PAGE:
The SRA has published information on the imminent lauch of the Quality Assurance Scheme for Advocates:
QASA is coming…
QASA will be launched at the turn of the year. We will use this site to communicate information and regular updates on the development of QASA to consumers of legal services and our regulated community. As we move closer to the launch date, we will add more detail and resources to help increase your understanding of QASA and help you successfully navigate and meet the scheme’s requirements.
What is QASA?
QASA is a joint scheme currently being developed by the SRA, Bar Standards Board and ILEX Professional Standards. Representatives from each organisation form the Joint Advocacy Group (JAG). JAG is responsible for the strategic development and implementation of QASA. The scheme, the first of its kind, will systematically assess and assure the quality of all criminal advocates appearing in courts in England and Wales. It has been devised to respond to concerns about the standards of advocacy in criminal courts and will ensure that in future, the performance of all advocates are measured against the same set of standards, regardless of the advocate’s previous education and training. Once the scheme is formally launched, any advocate wishing to undertake criminal advocacy will require QASA accreditation.
What are the benefits of QASA?
QASA is designed to ensure that those involved in the litigation process have confidence in the standard of advocacy and advocates. QASA will ensure that all advocates in criminal courts only deal with cases within their competence. This approach reflects the SRA’s commitment to protecting the public interest.
JAG has also ensured that the scheme is consistent with Regulatory Objectives set out in the Legal Services Act 2007. You can download an overview of these objectives (PDF 14 pages, 130K).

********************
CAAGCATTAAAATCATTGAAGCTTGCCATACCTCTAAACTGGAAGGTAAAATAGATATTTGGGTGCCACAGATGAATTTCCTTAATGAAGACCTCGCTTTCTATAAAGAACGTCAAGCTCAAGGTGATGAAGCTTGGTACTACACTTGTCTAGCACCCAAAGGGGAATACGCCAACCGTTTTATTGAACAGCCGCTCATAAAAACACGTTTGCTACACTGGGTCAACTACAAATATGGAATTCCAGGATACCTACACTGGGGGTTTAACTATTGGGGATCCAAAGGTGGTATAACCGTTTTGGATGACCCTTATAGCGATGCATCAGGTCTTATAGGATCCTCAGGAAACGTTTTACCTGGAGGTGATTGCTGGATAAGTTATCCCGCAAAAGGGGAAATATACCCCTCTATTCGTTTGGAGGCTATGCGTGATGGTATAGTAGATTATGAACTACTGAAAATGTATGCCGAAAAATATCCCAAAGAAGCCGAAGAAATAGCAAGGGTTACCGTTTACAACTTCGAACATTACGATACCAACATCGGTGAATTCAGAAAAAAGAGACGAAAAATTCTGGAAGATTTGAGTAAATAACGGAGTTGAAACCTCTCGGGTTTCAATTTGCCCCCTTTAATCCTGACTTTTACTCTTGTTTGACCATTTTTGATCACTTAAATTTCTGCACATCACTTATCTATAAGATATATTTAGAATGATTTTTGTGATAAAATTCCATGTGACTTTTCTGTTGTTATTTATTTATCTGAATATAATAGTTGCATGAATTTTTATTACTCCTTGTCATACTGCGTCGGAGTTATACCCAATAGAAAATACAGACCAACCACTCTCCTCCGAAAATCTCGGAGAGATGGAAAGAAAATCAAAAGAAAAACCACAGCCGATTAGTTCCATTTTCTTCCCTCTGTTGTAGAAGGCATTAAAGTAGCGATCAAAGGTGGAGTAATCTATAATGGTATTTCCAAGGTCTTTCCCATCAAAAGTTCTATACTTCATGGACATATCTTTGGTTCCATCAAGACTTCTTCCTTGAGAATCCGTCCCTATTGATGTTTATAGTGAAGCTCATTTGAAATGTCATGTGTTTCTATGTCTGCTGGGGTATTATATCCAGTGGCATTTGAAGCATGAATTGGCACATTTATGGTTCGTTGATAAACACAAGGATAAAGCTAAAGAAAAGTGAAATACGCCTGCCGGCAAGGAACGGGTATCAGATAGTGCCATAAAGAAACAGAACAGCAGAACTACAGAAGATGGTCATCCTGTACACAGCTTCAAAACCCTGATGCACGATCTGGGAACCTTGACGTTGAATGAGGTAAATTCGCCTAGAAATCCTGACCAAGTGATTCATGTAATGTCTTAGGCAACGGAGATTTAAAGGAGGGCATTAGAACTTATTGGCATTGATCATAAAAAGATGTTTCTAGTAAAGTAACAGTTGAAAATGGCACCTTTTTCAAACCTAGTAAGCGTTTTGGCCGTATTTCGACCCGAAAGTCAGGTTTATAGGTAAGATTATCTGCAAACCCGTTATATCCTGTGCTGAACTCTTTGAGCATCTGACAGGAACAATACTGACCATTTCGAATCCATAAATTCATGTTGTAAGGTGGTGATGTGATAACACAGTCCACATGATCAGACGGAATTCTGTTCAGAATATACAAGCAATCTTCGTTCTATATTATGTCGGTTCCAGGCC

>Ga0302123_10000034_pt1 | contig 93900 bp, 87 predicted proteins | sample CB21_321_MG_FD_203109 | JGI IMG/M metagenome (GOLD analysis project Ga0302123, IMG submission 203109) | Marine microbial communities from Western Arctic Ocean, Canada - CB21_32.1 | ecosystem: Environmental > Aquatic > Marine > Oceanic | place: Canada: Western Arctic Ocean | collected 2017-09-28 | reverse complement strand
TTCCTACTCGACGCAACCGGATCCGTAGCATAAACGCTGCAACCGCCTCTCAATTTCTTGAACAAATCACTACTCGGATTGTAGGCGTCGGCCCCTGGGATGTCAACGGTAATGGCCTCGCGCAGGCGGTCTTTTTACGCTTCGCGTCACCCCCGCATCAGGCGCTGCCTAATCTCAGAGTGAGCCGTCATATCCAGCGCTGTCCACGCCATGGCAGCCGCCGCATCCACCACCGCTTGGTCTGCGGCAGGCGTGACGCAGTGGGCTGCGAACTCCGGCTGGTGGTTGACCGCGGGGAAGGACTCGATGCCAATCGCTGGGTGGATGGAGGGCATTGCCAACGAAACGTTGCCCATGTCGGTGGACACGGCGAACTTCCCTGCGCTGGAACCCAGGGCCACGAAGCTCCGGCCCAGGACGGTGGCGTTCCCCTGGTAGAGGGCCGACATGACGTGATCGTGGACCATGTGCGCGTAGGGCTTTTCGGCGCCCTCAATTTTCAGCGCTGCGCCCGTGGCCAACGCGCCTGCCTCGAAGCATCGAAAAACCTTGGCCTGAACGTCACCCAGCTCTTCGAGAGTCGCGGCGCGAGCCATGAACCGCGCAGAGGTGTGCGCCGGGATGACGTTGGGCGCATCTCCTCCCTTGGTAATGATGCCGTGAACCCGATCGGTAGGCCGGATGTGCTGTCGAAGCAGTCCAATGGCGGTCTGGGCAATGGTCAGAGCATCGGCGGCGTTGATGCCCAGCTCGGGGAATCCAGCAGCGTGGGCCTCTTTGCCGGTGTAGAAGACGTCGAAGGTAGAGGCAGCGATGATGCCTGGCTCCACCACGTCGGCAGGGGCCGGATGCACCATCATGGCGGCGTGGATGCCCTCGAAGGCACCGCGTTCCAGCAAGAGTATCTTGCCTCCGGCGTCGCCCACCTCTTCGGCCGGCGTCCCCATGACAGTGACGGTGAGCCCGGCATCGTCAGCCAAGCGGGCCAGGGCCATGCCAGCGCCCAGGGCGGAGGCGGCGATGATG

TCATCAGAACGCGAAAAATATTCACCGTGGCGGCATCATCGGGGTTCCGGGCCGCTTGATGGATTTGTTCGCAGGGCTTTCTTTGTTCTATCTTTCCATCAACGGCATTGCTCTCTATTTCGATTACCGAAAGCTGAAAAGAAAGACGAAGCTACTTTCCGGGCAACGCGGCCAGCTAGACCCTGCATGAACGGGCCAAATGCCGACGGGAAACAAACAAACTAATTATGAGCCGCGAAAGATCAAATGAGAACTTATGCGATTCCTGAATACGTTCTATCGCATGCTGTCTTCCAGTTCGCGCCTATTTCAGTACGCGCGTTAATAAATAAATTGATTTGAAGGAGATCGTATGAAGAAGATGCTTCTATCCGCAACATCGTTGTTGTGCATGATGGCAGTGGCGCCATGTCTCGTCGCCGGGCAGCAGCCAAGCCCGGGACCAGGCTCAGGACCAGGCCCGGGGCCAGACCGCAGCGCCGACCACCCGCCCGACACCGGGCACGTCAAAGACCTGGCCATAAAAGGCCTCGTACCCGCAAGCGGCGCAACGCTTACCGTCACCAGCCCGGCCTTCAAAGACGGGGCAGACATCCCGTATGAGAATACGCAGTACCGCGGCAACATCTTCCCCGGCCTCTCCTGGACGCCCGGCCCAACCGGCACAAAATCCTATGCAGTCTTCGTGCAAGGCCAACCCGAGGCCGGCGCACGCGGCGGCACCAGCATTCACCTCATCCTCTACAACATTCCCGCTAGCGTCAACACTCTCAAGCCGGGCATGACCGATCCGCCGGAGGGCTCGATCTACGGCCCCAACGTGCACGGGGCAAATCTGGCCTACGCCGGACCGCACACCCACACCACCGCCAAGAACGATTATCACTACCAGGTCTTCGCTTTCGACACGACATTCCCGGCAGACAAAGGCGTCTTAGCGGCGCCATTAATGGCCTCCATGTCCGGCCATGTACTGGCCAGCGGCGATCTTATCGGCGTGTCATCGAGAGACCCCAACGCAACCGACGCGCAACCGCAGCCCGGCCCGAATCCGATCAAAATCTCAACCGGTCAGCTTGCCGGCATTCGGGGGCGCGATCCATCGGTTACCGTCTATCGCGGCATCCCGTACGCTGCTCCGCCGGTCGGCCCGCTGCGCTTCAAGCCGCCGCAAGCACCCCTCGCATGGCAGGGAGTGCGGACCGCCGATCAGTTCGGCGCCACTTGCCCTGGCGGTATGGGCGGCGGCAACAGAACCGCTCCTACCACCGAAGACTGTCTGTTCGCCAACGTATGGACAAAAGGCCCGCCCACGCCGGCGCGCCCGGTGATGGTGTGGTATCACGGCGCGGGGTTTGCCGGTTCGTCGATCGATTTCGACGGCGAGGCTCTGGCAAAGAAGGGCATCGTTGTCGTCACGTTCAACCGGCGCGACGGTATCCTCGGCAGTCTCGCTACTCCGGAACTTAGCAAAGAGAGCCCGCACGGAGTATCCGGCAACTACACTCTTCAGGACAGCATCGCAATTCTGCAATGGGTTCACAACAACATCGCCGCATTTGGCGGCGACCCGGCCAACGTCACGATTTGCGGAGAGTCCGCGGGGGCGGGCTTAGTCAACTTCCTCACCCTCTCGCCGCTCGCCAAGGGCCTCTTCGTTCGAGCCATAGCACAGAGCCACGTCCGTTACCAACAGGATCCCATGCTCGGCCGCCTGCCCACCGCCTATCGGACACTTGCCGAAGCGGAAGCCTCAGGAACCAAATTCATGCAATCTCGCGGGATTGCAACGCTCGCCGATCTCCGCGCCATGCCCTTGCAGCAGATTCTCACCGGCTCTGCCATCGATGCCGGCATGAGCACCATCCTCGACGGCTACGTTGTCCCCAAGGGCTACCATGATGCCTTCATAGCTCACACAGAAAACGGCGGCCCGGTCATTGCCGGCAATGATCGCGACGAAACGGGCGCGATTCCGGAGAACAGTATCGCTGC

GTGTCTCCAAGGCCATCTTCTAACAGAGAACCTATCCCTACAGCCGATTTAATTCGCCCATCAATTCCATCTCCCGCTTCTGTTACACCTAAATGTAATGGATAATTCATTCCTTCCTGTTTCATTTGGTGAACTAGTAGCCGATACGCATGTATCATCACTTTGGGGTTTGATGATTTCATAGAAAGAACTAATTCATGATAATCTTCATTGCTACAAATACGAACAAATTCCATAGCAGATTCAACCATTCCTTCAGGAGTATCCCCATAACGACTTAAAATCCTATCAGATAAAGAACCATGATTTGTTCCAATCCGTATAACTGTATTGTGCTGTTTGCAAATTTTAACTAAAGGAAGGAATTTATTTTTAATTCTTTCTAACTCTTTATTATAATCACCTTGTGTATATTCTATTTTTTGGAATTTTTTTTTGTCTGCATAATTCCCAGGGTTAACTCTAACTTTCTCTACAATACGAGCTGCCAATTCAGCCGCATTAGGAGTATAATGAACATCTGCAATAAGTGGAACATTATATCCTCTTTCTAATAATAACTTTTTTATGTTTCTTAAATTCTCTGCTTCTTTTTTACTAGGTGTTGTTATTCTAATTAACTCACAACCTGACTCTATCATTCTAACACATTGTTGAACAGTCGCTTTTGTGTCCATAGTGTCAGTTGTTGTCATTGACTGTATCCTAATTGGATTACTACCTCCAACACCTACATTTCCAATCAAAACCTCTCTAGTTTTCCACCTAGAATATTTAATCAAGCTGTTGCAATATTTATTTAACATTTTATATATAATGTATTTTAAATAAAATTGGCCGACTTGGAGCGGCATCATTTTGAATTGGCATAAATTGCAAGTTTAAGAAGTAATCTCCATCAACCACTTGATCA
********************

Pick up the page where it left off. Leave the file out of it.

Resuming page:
How will QASA work?
Using a process of accreditation and performance review, the scheme gives advocates the opportunity to demonstrate their competence against a set of agreed minimum standards in all aspects of criminal advocacy work. Advocates will be assessed against common standards, irrespective of their previous education, training and professional qualification(s). The standards will apply to four levels and advocates may progress through the levels by demonstrating, through formal assessment, their competence to do so. Advocates who choose to maintain their accreditation at one level will be required to reaccredit once every five years.
Key dates you need to be aware of
JAG is in the process of developing QASA. However, there are some key dates where you can engage or will be required to interact with the scheme.
From July 2012 until October 2012, JAG will undertake a fourth consultation. The consultation will cover the final proposals of the scheme, provisional handbook and draft QASA regulations. If you are an individual solicitor, firm or representative body, we would like to hear your views.
Details of the consultation, including how to respond, will be available on this website from 5 July 2012.
Notification is the process by which all solicitors and registered European lawyers are required to inform the SRA whether or not they intend to enter the scheme and seek QASA accreditation once it is formally launched. We will be using the information provided through the notification process to continue planning and development of the scheme.
The notification window will be open from 2 July 2012 until 21 September 2012. We will be contacting all solicitors and registered European lawyers with details and guidance on completing this process in the next four to six weeks.
The scheme will be launched at the turn of the year. All advocates wishing to practise criminal advocacy will be required to register and then be assessed to obtain full accreditation within the scheme. Launch details will be available in late 2012